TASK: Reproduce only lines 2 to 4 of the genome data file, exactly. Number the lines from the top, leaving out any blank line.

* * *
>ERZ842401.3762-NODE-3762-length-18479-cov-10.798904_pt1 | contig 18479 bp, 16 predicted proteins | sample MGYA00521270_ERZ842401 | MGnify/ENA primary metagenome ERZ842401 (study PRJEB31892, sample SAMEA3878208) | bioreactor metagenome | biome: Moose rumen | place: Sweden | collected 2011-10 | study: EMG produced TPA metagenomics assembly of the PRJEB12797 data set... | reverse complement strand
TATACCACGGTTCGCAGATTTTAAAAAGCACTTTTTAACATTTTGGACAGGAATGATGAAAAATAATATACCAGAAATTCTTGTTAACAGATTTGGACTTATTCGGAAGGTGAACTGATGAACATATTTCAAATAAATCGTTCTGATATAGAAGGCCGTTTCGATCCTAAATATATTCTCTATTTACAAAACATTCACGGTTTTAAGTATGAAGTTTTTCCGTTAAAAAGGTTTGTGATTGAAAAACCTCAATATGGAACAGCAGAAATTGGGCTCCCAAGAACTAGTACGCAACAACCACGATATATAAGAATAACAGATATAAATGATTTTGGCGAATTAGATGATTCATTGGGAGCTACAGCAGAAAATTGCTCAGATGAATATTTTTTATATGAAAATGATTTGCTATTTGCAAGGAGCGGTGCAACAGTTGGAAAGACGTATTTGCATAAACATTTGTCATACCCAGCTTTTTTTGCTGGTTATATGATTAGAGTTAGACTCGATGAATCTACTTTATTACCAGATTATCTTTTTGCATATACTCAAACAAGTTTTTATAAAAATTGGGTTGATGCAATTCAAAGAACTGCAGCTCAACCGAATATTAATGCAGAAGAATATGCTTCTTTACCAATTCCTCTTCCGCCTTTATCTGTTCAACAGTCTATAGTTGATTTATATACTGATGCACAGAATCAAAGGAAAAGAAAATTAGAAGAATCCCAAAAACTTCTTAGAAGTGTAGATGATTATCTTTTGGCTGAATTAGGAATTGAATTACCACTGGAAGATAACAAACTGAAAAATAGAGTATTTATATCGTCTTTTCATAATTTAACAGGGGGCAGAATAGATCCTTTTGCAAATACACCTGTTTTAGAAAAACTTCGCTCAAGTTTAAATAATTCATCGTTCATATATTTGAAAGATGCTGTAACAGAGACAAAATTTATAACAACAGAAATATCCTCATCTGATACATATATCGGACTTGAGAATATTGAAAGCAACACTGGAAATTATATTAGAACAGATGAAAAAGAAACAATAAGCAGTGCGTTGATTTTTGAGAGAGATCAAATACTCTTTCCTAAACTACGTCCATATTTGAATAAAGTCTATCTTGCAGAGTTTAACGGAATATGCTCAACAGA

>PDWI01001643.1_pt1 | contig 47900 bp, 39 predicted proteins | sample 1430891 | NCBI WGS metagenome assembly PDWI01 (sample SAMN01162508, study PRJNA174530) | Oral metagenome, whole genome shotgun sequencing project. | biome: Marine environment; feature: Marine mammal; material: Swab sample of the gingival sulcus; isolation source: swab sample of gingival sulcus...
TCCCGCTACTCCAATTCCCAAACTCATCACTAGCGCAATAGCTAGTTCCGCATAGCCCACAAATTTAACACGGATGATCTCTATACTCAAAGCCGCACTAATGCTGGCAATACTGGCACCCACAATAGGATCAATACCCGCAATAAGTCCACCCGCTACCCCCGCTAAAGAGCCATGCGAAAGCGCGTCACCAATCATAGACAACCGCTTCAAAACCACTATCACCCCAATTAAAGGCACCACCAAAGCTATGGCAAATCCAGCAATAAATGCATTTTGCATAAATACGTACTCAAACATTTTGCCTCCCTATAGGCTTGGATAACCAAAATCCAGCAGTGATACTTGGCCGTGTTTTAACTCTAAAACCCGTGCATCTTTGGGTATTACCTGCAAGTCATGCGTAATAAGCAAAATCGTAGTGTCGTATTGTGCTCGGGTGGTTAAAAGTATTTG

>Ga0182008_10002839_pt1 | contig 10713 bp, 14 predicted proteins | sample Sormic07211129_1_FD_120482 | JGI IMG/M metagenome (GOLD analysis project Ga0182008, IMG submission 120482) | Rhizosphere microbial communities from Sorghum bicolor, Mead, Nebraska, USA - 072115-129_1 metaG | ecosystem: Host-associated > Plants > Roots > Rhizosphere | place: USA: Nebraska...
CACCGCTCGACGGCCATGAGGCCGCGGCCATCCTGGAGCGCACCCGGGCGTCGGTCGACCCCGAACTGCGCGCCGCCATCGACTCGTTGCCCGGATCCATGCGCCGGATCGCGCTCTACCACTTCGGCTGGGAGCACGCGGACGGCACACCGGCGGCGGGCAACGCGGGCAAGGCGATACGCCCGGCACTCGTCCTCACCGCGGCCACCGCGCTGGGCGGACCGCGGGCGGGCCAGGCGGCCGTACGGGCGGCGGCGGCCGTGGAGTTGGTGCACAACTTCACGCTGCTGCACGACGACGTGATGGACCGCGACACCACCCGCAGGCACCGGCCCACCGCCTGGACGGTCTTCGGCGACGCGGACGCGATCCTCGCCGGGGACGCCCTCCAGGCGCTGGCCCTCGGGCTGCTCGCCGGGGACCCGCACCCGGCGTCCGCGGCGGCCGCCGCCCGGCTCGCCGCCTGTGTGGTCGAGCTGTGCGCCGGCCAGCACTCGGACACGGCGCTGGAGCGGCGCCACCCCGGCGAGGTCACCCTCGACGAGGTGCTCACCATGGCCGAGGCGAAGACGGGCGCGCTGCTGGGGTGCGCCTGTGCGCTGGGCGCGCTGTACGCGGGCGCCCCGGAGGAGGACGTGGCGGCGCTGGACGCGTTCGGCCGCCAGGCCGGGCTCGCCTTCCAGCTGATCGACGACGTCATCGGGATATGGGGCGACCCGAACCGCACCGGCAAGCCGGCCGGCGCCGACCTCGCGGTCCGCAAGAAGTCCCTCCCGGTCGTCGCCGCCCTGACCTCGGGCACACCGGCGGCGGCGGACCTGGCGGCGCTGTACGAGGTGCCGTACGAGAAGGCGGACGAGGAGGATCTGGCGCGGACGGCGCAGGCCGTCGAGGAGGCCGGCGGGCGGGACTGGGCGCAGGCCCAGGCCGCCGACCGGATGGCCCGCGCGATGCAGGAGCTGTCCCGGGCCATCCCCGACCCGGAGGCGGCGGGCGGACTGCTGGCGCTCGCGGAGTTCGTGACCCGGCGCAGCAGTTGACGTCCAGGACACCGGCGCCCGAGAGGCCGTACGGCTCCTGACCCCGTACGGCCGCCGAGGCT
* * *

TATACCACGGTTCGCAGATTTTAAAAAGCACTTTTTAACATTTTGGACAGGAATGATGAAAAATAATATACCAGAAATTCTTGTTAACAGATTTGGACTTATTCGGAAGGTGAACTGATGAACATATTTCAAATAAATCGTTCTGATATAGAAGGCCGTTTCGATCCTAAATATATTCTCTATTTACAAAACATTCACGGTTTTAAGTATGAAGTTTTTCCGTTAAAAAGGTTTGTGATTGAAAAACCTCAATATGGAACAGCAGAAATTGGGCTCCCAAGAACTAGTACGCAACAACCACGATATATAAGAATAACAGATATAAATGATTTTGGCGAATTAGATGATTCATTGGGAGCTACAGCAGAAAATTGCTCAGATGAATATTTTTTATATGAAAATGATTTGCTATTTGCAAGGAGCGGTGCAACAGTTGGAAAGACGTATTTGCATAAACATTTGTCATACCCAGCTTTTTTTGCTGGTTATATGATTAGAGTTAGACTCGATGAATCTACTTTATTACCAGATTATCTTTTTGCATATACTCAAACAAGTTTTTATAAAAATTGGGTTGATGCAATTCAAAGAACTGCAGCTCAACCGAATATTAATGCAGAAGAATATGCTTCTTTACCAATTCCTCTTCCGCCTTTATCTGTTCAACAGTCTATAGTTGATTTATATACTGATGCACAGAATCAAAGGAAAAGAAAATTAGAAGAATCCCAAAAACTTCTTAGAAGTGTAGATGATTATCTTTTGGCTGAATTAGGAATTGAATTACCACTGGAAGATAACAAACTGAAAAATAGAGTATTTATATCGTCTTTTCATAATTTAACAGGGGGCAGAATAGATCCTTTTGCAAATACACCTGTTTTAGAAAAACTTCGCTCAAGTTTAAATAATTCATCGTTCATATATTTGAAAGATGCTGTAACAGAGACAAAATTTATAACAACAGAAATATCCTCATCTGATACATATATCGGACTTGAGAATATTGAAAGCAACACTGGAAATTATATTAGAACAGATGAAAAAGAAACAATAAGCAGTGCGTTGATTTTTGAGAGAGATCAAATACTCTTTCCTAAACTACGTCCATATTTGAATAAAGTCTATCTTGCAGAGTTTAACGGAATATGCTCAACAGA

>PDWI01001643.1_pt1 | contig 47900 bp, 39 predicted proteins | sample 1430891 | NCBI WGS metagenome assembly PDWI01 (sample SAMN01162508, study PRJNA174530) | Oral metagenome, whole genome shotgun sequencing project. | biome: Marine environment; feature: Marine mammal; material: Swab sample of the gingival sulcus; isolation source: swab sample of gingival sulcus...
TCCCGCTACTCCAATTCCCAAACTCATCACTAGCGCAATAGCTAGTTCCGCATAGCCCACAAATTTAACACGGATGATCTCTATACTCAAAGCCGCACTAATGCTGGCAATACTGGCACCCACAATAGGATCAATACCCGCAATAAGTCCACCCGCTACCCCCGCTAAAGAGCCATGCGAAAGCGCGTCACCAATCATAGACAACCGCTTCAAAACCACTATCACCCCAATTAAAGGCACCACCAAAGCTATGGCAAATCCAGCAATAAATGCATTTTGCATAAATACGTACTCAAACATTTTGCCTCCCTATAGGCTTGGATAACCAAAATCCAGCAGTGATACTTGGCCGTGTTTTAACTCTAAAACCCGTGCATCTTTGGGTATTACCTGCAAGTCATGCGTAATAAGCAAAATCGTAGTGTCGTATTGTGCTCGGGTGGTTAAAAGTATTTG